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January 17, 2024
News that Congress may be on the verge of passing a third budget extension will likely further delay progress on a new farm bill. While lawmakers aren’t admitting it publicly, multiple sources close to the situation say there is a growing sense that new farm bill legislation is still a long way off.
If you feel like you’ve heard this story before, that’s probably because you have. The 2018 Farm Bill officially expired on Sept. 30. At the time Congress was hammering out a last-minute continuing resolution to avoid a shutdown. That budget compromise funded government agencies through mid-November.
In response to the budget deal they opposed, hard-right Republicans ousted House Speaker Kevin McCarthy shortly afterward. When the dust settled nearly a month later, Louisiana Republican Mike Johnson had been elected as the new Speaker. At the time, he said he planned to bring farm bill legislation to the floor by December.
A few weeks later, facing the funding extension deadline, Johnson brokered a second compromise with Democrats to keep government agencies running into 2024. As part of the deal, the 2018 Farm Bill was brought back to life and extended to Sept. 30, 2024.
Congress took no additional action on the farm bill before leaving for their holiday break.
“Right now, Congress can’t seem to get anything done unless they are about to fall off a cliff,” a source close to the farm bill negotiations said this week. “While passing an extension was imperative, it has also taken some of the immediate pressure off of them.”
The continuing resolution agreed to in November included two budget deadlines. Funding for four appropriations packages, including agriculture, is set to expire Jan. 19. The remaining appropriations packages remain funded through Feb. 2.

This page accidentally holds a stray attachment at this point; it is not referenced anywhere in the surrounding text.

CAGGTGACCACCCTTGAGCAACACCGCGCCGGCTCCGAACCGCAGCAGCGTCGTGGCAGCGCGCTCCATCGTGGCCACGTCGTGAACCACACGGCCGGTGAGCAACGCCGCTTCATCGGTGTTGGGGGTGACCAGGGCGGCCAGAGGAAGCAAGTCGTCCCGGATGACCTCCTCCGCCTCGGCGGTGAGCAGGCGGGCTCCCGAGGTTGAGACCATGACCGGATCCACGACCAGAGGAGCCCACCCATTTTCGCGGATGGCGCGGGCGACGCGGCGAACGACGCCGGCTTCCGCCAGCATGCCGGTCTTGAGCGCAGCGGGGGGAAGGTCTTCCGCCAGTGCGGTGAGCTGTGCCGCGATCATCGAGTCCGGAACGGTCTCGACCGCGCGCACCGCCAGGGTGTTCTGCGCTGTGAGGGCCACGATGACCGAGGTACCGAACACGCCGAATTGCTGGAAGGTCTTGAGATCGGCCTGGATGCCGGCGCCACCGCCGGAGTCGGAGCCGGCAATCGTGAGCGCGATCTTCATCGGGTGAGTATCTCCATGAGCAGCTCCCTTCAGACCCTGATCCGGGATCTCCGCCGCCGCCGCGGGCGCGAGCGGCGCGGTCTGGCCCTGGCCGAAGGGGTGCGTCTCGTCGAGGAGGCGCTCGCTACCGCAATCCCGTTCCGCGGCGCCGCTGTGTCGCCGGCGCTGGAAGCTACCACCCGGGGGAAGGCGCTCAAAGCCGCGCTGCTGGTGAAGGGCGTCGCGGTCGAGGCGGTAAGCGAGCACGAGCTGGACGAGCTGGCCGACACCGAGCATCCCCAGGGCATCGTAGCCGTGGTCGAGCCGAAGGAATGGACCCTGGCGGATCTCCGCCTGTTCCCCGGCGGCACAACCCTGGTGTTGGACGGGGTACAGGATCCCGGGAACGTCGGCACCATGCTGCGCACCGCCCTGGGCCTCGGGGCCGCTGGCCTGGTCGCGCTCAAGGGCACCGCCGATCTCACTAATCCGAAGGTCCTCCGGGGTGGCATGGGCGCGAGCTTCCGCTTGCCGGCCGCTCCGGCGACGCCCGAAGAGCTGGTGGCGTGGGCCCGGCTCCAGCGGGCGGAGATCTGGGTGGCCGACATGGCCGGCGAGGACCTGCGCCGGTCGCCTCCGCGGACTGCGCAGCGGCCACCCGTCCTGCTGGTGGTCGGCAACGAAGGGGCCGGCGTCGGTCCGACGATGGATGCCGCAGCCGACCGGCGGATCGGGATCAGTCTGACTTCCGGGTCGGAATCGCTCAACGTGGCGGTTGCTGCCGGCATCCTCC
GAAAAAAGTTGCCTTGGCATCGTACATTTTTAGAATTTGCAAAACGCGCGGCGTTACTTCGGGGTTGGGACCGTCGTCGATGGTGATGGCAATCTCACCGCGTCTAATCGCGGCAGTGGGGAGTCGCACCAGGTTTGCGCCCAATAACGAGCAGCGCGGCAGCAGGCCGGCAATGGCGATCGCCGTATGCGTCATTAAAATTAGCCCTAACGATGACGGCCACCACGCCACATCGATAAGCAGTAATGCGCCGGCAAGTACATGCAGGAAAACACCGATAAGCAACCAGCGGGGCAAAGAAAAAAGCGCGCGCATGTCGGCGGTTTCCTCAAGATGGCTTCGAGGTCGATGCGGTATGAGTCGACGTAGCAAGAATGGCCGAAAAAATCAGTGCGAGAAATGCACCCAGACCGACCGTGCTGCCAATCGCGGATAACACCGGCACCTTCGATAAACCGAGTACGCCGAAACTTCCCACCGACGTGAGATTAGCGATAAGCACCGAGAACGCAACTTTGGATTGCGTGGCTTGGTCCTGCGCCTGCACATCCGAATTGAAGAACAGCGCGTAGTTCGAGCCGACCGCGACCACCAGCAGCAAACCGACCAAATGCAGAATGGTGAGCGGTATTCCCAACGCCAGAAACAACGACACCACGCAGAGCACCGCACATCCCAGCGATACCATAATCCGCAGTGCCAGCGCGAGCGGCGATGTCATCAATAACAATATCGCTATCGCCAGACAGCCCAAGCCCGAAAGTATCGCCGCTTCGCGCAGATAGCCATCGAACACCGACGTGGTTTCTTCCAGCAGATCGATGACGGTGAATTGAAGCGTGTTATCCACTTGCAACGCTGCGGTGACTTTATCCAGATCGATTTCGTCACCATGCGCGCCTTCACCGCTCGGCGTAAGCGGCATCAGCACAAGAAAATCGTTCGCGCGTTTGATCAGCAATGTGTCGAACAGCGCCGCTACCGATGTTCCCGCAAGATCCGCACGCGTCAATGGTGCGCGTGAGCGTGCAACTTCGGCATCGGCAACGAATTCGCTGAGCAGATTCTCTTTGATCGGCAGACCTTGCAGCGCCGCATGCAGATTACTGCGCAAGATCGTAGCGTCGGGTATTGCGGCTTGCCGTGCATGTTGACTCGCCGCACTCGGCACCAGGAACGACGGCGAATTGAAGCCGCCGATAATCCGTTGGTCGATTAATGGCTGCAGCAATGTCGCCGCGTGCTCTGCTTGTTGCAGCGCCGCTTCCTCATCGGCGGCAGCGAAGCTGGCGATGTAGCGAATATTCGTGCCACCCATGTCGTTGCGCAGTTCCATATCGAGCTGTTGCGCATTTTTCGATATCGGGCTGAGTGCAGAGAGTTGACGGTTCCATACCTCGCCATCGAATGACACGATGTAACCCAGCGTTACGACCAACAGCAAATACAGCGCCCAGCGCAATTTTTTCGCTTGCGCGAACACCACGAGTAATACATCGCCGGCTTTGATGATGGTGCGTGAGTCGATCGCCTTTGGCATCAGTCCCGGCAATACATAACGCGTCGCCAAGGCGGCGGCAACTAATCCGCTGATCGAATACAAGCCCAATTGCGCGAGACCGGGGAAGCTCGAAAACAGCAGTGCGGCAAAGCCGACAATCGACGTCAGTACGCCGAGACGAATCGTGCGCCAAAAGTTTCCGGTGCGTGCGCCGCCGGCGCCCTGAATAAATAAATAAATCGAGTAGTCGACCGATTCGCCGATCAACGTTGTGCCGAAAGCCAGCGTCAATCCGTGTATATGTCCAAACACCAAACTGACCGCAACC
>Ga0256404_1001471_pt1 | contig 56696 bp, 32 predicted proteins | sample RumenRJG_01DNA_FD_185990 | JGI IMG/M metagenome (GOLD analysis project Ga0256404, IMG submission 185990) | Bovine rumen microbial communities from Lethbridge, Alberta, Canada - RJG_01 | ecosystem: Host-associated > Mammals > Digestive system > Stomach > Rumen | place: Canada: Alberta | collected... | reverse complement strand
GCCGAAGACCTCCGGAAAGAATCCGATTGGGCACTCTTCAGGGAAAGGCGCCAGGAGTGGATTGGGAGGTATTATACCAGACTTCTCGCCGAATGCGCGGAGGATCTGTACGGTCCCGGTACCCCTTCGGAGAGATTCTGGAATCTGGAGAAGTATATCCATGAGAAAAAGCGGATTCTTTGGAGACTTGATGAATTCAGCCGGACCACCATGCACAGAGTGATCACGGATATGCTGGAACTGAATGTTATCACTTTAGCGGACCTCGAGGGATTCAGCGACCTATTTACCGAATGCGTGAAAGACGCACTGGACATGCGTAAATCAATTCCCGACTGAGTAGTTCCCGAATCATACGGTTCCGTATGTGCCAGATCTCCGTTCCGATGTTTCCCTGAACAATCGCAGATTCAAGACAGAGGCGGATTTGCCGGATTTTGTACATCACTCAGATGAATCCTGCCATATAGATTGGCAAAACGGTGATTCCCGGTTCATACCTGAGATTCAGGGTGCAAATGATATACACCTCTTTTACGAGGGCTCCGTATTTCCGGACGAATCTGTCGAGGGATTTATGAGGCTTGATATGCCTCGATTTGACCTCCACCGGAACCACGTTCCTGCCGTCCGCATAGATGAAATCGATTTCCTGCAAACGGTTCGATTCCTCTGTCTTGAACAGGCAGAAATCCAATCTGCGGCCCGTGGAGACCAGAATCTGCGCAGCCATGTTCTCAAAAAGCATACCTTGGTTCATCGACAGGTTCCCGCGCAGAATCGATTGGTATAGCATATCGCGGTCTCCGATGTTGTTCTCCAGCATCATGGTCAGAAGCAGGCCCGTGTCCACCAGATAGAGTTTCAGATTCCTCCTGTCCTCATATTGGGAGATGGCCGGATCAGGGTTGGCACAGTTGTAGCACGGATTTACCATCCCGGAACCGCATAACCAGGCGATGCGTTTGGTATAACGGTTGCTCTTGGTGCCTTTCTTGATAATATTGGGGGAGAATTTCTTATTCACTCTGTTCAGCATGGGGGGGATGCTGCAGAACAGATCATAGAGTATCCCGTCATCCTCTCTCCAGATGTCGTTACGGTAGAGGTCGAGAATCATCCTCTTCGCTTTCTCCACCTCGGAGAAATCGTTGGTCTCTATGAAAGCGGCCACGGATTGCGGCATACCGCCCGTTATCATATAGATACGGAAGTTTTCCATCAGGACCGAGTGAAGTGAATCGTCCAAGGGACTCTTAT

Last week, leaders in the House and Senate agreed to a topline budget number that sets overall defense and non-defense spending for the fiscal year. This is typically the first step toward any budget agreement.
This week, Congressional leaders agreed to a third continuing resolution that would move the appropriations deadlines to March. Notably, the bill does not include additional WIC program funding White House officials had hoped to add.
The compromise bill is expected to pass the Senate. Its fate in the House remains less clear. Already, some on the right are speaking out against it.
Last week, 13 Republicans voted down an unrelated GOP-supported bill in protest of Johnson’s $1.6 trillion top-line budget figure. Many of them say they will not support any budget agreement that doesn’t include some of their key priorities like spending cuts and more border security measures.
Any bill that assuages the hard-right would likely fail in the Democrat-controlled Senate. That means Johnson will need Democrat support to get the compromise through. Of course, everyone still remembers what happened to McCarthy the last time he did the same thing.
House Ag Committee Chair Glenn “GT” Thompson recently indicated he hopes to introduce new farm bill legislation by March. If Congress is still considering appropriations then, all bets are off.
“Anything can happen, but I just don’t see the farm bill getting much attention until we get budget deal,” another anonymous insider said this week.
On the bright side, most analysts say there is next to no chance that lawmakers will allow the farm bill to expire during an election year. If there is no progress toward a new bill by summer, the chances of another extension will likely grow. That’s another one you’ve probably heard before, too.
Policy editor, Farm Progress
Joshua Baethge covers a wide range of government issues affecting agriculture. Before joining Farm Progress, he spent 10 years as a news and feature reporter in Texas. During that time, he covered multiple state and local government entities, while also writing about real estate, nightlife, culture and whatever else was the news of the day.
Baethge earned his bachelor’s degree at the University of North Texas. In his free time, he enjoys going to concerts, discovering new restaurants, finding excuses to be outside and traveling as much as possible. He is based in the Dallas area where he lives with his wife and two kids.
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